And it hurts to lose her as I knew her as a good lady, and as part of our family. I think of the wonderful picture of the five Romberger grandkids (shown to the right, Margie is the first child on the left) and recognize that Margie, Joyce, and my dad, Gil, are gone, and now only Barbara and Janet remain. (Note: Janet has also since passed in October 2011.) Since great grandpa Daniel had one boy and two girls, and that one boy of his had just one boy (my dad) and that boy had just one daughter, I sense the demise of our last name in the area, as well as the times that brought the family together.
Great grandpa Daniel came to Allentown to start his business life over in his fifties, and it was in Allentown those three kids of his worked, married and raised families. Then his grandchildren did the same and had Allentown families too. Then came my generation, the great grandkids, all of us born in Allentown too.
Time moves on for all of us. It's odd to recognize that this tiny branch of the clan that broke away from Berrysburg did get bigger (with and without the Romberger name) and is now scattering again. We're not anchored to Allentown as much anymore and that seems a bit sad. Then I remember that great grandpa Daniel moved away from his hometown of Berrysburg, moving to Williamstown, then Harrisburg and finally Allentown, doing what he had to do to provide a good life for his family, and my generation will do the very same.
A sidenote: I have wondered about something, and will add it here to someday investigate further. Marjorie's first husband was a descendant of William MacPherson Riddle who served as mayor of Atlantic City from 1912 to 1916, and whose influence in the area continued long after. I have found evidence that in the 1920's, our Romberger family cast stone firm worked on at least one major project in Atlantic City, building what was then the largest hotel on the east coast, the Atlantic City Ritz Carlton. It makes me wonder if the Riddle and Romberger families knew one another through that venture, and if this acquaintanceship may have led to Margie meeting her first husband.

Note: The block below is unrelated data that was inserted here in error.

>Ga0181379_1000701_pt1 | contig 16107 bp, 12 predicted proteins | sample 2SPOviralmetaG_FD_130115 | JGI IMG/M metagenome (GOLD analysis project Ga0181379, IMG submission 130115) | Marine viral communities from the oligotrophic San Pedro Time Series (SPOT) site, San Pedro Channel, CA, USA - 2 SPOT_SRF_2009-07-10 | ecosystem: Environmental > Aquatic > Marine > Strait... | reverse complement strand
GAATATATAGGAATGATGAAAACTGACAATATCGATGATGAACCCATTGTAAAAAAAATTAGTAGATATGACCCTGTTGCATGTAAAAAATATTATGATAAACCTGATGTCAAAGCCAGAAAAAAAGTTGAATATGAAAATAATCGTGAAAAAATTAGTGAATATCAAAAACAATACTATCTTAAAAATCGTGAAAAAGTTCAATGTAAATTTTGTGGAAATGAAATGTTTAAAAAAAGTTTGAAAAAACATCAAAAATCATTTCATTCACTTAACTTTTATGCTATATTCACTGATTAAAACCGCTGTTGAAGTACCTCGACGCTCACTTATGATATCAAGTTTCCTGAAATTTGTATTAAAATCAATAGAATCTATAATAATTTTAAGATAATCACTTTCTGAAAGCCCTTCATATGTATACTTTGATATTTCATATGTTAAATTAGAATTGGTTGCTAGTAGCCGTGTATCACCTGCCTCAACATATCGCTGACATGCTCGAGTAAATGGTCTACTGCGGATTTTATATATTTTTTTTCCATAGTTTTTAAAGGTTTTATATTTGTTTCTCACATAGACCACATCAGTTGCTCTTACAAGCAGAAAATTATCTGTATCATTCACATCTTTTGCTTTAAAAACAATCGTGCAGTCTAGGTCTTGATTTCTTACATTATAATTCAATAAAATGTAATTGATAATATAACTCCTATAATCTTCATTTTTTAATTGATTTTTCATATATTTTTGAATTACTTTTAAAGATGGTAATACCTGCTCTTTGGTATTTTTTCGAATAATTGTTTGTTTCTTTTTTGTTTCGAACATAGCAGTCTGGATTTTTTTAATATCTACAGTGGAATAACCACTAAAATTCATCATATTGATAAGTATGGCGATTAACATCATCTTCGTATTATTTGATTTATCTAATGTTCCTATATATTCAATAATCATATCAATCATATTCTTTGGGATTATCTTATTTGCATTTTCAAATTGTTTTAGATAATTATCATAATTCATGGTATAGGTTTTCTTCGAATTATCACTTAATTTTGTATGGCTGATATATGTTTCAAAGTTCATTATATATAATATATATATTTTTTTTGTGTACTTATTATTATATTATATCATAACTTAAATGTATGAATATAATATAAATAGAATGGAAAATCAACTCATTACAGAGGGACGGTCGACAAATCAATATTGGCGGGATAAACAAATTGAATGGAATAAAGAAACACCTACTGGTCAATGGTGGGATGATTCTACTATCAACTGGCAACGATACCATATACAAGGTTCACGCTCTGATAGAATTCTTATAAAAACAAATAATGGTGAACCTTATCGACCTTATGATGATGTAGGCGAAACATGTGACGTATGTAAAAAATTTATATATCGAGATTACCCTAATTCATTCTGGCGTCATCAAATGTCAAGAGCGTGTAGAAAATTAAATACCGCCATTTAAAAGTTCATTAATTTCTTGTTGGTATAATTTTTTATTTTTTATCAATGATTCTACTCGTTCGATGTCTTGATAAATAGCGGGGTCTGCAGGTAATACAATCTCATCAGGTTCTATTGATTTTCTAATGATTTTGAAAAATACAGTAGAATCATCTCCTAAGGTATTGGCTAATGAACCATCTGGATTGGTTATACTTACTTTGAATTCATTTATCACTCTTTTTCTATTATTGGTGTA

Marjorie G. Naeyaert, 88, of Bethlehem died Monday, January 3, 2011 at the Lutheran Home at Topton. Born September 9, 1922 in Allentown, she was the daughter of the late Arthur F. and Edna May (Romberger) Gackenbach. Marjorie graduated from Allentown High School, class of 1940; and from National Park College, Washington DC. Prior to retirement, she worked for two local law firms as a paralegal and office manager. She was a lifelong member of Christ Lutheran Church, Allentown. Survivors: In addition to her husband, Arthur P. Naeyaert of Bethlehem; she is survived by three sons and their families: Arthur and Cynthia Riddle, Conyngham; David and Carolyn Riddle, Whitehall; Daniel and Susan Riddle, Allentown; five grandchildren and six great grandchildren. Services: Funeral service will be held on Friday, at 10:30 a.m. at the J. S. Burkholder Funeral Home, 16th and Hamilton Sts., Allentown. Calling hours will be held on Friday, from 9:30 a.m. to 10:30 a.m. at the funeral home. The Rev. Arthur D. Riddle will officiate. Interment will follow at Greenwood Cemetery, Allentown. Contributions: In lieu of flowers contributions may be made in her memory to Christ Lutheran Church 1245 W. Hamilton St. Allentown, PA 18102.
Arthur F Gackenbach (1895 - 1983)
Edna May Romberger Gackenbach (1900 - 1984)
Created by: sr/ks
Record added: Jan 04, 2011
Find A Grave Memorial# 63719903